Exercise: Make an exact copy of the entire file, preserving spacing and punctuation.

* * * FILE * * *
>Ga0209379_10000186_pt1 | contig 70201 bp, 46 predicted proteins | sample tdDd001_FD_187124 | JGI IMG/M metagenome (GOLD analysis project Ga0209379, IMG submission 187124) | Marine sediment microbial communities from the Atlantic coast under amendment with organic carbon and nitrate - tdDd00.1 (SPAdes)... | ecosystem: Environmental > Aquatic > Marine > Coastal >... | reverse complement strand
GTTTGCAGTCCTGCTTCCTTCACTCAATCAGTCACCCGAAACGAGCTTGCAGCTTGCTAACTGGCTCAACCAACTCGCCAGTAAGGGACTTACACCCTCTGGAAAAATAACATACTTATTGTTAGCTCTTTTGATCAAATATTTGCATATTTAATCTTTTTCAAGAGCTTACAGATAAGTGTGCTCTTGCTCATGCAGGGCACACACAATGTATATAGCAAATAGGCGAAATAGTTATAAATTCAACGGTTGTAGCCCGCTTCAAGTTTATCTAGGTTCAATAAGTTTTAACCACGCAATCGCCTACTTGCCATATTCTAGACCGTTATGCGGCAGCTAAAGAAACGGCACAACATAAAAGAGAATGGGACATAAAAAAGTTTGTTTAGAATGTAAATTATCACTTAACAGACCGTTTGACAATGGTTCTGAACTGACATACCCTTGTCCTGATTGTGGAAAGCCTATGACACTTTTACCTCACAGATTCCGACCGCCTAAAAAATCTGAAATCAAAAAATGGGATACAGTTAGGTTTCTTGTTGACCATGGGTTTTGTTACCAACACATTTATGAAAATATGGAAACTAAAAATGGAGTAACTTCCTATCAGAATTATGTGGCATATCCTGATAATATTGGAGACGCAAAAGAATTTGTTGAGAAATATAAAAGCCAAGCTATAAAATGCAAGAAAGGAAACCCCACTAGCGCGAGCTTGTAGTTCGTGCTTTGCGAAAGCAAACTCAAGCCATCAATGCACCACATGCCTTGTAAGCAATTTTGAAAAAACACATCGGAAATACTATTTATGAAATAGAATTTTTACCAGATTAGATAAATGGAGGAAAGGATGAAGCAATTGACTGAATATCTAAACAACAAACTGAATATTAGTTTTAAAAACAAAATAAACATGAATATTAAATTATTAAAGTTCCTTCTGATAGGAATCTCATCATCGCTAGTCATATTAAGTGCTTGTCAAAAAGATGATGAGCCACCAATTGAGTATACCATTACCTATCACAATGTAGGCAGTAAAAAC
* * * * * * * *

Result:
>Ga0209379_10000186_pt1 | contig 70201 bp, 46 predicted proteins | sample tdDd001_FD_187124 | JGI IMG/M metagenome (GOLD analysis project Ga0209379, IMG submission 187124) | Marine sediment microbial communities from the Atlantic coast under amendment with organic carbon and nitrate - tdDd00.1 (SPAdes)... | ecosystem: Environmental > Aquatic > Marine > Coastal >... | reverse complement strand
GTTTGCAGTCCTGCTTCCTTCACTCAATCAGTCACCCGAAACGAGCTTGCAGCTTGCTAACTGGCTCAACCAACTCGCCAGTAAGGGACTTACACCCTCTGGAAAAATAACATACTTATTGTTAGCTCTTTTGATCAAATATTTGCATATTTAATCTTTTTCAAGAGCTTACAGATAAGTGTGCTCTTGCTCATGCAGGGCACACACAATGTATATAGCAAATAGGCGAAATAGTTATAAATTCAACGGTTGTAGCCCGCTTCAAGTTTATCTAGGTTCAATAAGTTTTAACCACGCAATCGCCTACTTGCCATATTCTAGACCGTTATGCGGCAGCTAAAGAAACGGCACAACATAAAAGAGAATGGGACATAAAAAAGTTTGTTTAGAATGTAAATTATCACTTAACAGACCGTTTGACAATGGTTCTGAACTGACATACCCTTGTCCTGATTGTGGAAAGCCTATGACACTTTTACCTCACAGATTCCGACCGCCTAAAAAATCTGAAATCAAAAAATGGGATACAGTTAGGTTTCTTGTTGACCATGGGTTTTGTTACCAACACATTTATGAAAATATGGAAACTAAAAATGGAGTAACTTCCTATCAGAATTATGTGGCATATCCTGATAATATTGGAGACGCAAAAGAATTTGTTGAGAAATATAAAAGCCAAGCTATAAAATGCAAGAAAGGAAACCCCACTAGCGCGAGCTTGTAGTTCGTGCTTTGCGAAAGCAAACTCAAGCCATCAATGCACCACATGCCTTGTAAGCAATTTTGAAAAAACACATCGGAAATACTATTTATGAAATAGAATTTTTACCAGATTAGATAAATGGAGGAAAGGATGAAGCAATTGACTGAATATCTAAACAACAAACTGAATATTAGTTTTAAAAACAAAATAAACATGAATATTAAATTATTAAAGTTCCTTCTGATAGGAATCTCATCATCGCTAGTCATATTAAGTGCTTGTCAAAAAGATGATGAGCCACCAATTGAGTATACCATTACCTATCACAATGTAGGCAGTAAAAAC